Agency Agreement

Agency Agreement

An agreement to cover the commission earning relationship between a business and an agent.

For use with a UK based business.

Price (inc VAT)£19.45

This legal document sets out the terms under which a sales agent is appointed to sell goods on behalf of another (the principal) in return for commission payments. Agents can be appointed as either exclusive or non-exclusive. It is suitable for use by businesses based in the UK.

An agency agreement (also knows as 'sales agent agreement') sets out the relationship between a sales agent and the business (in legal terms, 'the principal') whose goods it sells. In return for selling the principal's products the agent receives commission payments. Commercial sales agents are typically used by manufacturers and wholesale businesses. Appointing agents can be a good way to grow a business without having to hire more staff.

This particular legal document template is specifically for use by commercial agents who sell the goods of another business in return for commission. This contract includes reference to the Commercial Agents (Council Directive) Regulations 1993, as required by EU law.

What's the difference between a sales agent and a distributor?

An agent represents the principal and often has the legal authority to enter into binding sales agreements on behalf of the principal. An agent does not takes ownership of the principal's goods: he negotiates the sale and the customer takes title directly from the principal. A distributor, on the other hand, buys the principal's goods (which then belong to him) and re-sells them to his customers.

A distributor makes money from re-selling the principal's products for a profit. An agent earns commission from the principal for the products he sells.

If you're looking to appoint a distributor rather than an agent then you may be interested in our Distribution Agreement.

Exclusive and non-exclusive sales agents

An exclusive agency agreement is one where the agent is the only one appointed to sell a particular product or range of products in a certain geographic area. A non-exclusive agency means that the principal can appoint other agents to sell within the same region.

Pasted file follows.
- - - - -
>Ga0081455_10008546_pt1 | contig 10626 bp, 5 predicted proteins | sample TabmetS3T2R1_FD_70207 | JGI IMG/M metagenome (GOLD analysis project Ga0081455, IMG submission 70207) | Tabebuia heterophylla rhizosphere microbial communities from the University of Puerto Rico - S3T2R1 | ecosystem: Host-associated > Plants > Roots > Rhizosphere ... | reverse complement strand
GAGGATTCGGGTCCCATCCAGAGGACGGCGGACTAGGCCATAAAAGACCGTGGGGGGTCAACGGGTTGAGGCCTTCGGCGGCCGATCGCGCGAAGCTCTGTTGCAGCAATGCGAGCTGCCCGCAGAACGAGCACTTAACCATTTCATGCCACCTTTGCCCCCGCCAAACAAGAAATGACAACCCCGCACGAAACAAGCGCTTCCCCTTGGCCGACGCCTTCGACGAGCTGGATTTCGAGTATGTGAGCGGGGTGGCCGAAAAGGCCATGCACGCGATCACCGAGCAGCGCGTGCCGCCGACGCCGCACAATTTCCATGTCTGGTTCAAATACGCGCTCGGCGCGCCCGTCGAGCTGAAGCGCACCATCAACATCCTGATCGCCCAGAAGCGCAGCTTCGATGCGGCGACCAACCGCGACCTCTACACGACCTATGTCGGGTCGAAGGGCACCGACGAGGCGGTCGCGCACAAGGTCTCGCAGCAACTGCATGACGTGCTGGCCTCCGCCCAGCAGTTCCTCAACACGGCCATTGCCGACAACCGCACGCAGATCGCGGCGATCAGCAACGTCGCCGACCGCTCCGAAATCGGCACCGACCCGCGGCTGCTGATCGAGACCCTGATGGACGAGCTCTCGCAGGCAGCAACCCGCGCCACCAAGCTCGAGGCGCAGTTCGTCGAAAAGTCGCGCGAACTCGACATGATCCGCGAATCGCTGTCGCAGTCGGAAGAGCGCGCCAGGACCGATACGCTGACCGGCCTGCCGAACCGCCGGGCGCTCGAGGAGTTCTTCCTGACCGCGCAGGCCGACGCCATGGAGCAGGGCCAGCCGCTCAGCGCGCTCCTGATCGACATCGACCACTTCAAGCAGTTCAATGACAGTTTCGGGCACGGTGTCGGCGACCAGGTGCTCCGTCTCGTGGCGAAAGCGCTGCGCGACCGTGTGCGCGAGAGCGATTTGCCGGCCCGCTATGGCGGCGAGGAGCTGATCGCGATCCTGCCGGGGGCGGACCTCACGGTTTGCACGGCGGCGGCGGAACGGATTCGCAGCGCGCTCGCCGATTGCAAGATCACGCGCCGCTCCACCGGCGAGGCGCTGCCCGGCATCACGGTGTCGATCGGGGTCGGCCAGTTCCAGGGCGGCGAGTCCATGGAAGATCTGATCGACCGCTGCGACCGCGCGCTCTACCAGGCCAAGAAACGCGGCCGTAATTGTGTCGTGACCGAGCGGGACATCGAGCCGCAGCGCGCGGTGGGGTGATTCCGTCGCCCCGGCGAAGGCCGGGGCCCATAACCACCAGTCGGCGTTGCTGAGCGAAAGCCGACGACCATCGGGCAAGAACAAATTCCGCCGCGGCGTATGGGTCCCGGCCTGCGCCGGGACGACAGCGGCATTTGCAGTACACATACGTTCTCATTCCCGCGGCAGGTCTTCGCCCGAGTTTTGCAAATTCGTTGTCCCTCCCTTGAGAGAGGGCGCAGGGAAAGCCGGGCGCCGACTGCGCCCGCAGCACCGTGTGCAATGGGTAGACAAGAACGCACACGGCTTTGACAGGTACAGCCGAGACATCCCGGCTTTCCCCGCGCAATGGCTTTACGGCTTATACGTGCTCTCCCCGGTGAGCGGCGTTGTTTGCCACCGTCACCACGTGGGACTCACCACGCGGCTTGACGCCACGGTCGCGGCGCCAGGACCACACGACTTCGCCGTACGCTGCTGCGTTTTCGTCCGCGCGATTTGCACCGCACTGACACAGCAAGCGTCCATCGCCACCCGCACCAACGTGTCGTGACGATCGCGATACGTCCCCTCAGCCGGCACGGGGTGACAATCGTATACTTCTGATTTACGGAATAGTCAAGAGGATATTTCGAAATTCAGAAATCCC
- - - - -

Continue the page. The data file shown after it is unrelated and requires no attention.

The Clickdocs legal template can be used to appoint either type of sales agent.

What should a commercial sales agency contract cover?

A good legal agreement needs to clearly set out all aspects of the relationship between the agent and the principal including:

  • territory - the geographic area in which the agent is appointed to sell and whether or not the agent is an exclusive agent needs to be stated unambiguously.
  • products - the agreement needs to clearly specify which of the principal's products the agent is allowed to sell. If the Principal has a wide and/or diversified range then an Agent might be appointed to sell only part of the product range.
  • commission - the commission rate (a percentage of each sale) needs to be clearly specified and the method of calculation i.e. whether it is net of any sales tax, shipping, import/export duties etc. If the Principal does not accept the sale then the Agent will usually not earn any commission. If the agent is non-exclusive then a lower commission rate may be paid for sales generated as a result of a lead from another agent.
  • termination consequences - when the appointment ends the agreement should specify what happens to any materials and/or information belonging to the principal that is in the Agent's possession. Agents operating within the EU are able to claim compensation on termination of an agency contract.
  • term and termination - an agent will typically be appointed for a number of months or years with either party being allowed to end the arrangement under specific circumstances.